If you do, you’re not alone.
After several years of trying the standard “daily devotion” approach to spiritual leadership, I abandoned it completely. I threw away all my nifty “Bible in a Year” plans. I no longer do a structured family worship time.
Simply because I wasn’t seeing results. There was no spiritual fruit.
What I do instead is far more simple and more effective in my experience.
I think some men have intuitively figured out this method, but I’ve never seen or heard it explained before.
I’ve detailed how the method works in a 3,394 word guest article on Sigma Frame. It’s the most in-depth “how to” article I’ve published to date. I recommend bookmarking it and reading it through as you’re able. If you have any questions about the method, leave me a comment.
After you’ve read the explanation, you can download a one-page summary of the method that you can print out for reference.
Forget everything you learned in English class. This is real-world communication 101.
Lesson #1: Without frame control, your opinion doesn’t matter
Frame control primarily means three things:
- Call out B.S.
- Get to the point and don’t let people waste your time
- Don’t be the dancing monkey*
Lesson #2: Right Frame + Right Proposition + Trust = Agreement
- Do you have her attention?
- Does she understand your jargon?
- Is it directly relevant to her needs? (see Maslow’s hierarchy of needs)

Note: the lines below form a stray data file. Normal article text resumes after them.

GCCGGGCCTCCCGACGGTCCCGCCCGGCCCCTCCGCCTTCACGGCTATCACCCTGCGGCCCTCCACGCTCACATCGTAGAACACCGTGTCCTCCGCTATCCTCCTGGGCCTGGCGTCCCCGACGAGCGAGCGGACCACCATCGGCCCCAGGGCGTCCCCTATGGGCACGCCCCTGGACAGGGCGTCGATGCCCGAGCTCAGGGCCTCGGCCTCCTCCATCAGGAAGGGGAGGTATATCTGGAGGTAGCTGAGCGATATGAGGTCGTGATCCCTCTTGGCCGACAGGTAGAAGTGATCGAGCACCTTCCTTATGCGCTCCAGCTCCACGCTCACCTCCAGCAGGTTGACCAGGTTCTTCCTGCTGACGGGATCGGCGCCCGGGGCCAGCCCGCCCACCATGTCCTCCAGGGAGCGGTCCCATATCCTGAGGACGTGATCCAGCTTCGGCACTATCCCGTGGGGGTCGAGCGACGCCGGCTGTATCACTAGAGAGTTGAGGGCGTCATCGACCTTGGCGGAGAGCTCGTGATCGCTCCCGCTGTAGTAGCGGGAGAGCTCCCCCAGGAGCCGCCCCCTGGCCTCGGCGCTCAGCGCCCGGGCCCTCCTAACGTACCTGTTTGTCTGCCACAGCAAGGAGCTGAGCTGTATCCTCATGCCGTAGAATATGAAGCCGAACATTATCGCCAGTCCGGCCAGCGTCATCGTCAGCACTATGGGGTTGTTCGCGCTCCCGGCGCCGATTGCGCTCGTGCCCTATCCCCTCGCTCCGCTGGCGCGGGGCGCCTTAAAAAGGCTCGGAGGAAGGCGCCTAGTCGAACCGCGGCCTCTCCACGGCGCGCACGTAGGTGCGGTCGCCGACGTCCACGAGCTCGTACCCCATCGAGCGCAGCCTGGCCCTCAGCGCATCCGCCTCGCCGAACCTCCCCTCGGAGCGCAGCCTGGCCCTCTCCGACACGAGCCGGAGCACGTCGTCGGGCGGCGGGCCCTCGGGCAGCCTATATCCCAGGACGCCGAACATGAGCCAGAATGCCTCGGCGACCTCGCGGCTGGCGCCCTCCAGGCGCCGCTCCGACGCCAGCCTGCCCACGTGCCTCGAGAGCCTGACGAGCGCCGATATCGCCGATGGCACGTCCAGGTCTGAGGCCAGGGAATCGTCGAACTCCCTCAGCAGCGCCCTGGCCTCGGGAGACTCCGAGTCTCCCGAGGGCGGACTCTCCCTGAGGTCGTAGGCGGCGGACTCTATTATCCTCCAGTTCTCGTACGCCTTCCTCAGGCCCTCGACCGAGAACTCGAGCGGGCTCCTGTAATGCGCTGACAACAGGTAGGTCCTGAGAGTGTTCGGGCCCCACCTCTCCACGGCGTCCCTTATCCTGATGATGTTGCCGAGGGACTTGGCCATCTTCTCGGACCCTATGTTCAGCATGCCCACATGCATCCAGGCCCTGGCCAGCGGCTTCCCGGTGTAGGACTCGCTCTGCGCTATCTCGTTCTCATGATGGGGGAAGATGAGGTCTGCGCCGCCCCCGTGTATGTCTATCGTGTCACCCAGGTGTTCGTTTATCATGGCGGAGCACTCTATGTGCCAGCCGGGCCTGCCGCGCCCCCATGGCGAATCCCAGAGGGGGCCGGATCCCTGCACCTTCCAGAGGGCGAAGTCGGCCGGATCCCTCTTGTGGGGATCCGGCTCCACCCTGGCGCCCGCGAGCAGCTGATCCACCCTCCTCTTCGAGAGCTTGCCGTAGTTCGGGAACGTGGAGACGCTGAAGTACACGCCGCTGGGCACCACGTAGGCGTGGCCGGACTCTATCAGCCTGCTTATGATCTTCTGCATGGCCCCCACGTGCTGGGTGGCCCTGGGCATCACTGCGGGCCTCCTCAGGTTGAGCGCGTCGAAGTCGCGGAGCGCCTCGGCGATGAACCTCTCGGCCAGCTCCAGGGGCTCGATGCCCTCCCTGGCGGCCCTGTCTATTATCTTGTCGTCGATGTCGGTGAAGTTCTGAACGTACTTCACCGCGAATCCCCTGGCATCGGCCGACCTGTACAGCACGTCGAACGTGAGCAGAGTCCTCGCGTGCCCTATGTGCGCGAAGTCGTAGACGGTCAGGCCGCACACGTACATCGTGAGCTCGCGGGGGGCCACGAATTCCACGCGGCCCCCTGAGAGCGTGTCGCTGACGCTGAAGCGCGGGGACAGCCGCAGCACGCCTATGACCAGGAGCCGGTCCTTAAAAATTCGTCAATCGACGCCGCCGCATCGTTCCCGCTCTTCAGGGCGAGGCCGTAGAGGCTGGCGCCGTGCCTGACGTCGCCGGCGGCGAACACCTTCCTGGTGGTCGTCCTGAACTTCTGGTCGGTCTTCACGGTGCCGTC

- Is she capable of understanding and using what you’re telling her?
- Does it easily to connect to what she already understands and believes?
- Is the proposed change simple and easy to implement?
- Do you live consistently with your values?
- Does she know your intentions are for her own good?
- Have you shown yourself to be a capable man who can achieve his goals?
Lesson #3: Speak the unspoken
Guess what she’s thinking and say it before she does. This creates an instant mind-meld that allows you to direct her thoughts.
Lesson #4: Claims create objections
Our most automatic form of communication is a self-centered sequence: opinion > reason > evidence. Unless people already agree with you, they will almost certainly disagree with your claim.
But if you want someone to have the same epiphany as you, let them discover it themselves. Inverse the order: evidence > reason > suggestion.
This is not to say you should never lead with a claim. Claims expose people to new ideas. Just don’t expect anyone to agree with you if it’s a new idea. But repetitious exposure creates belief.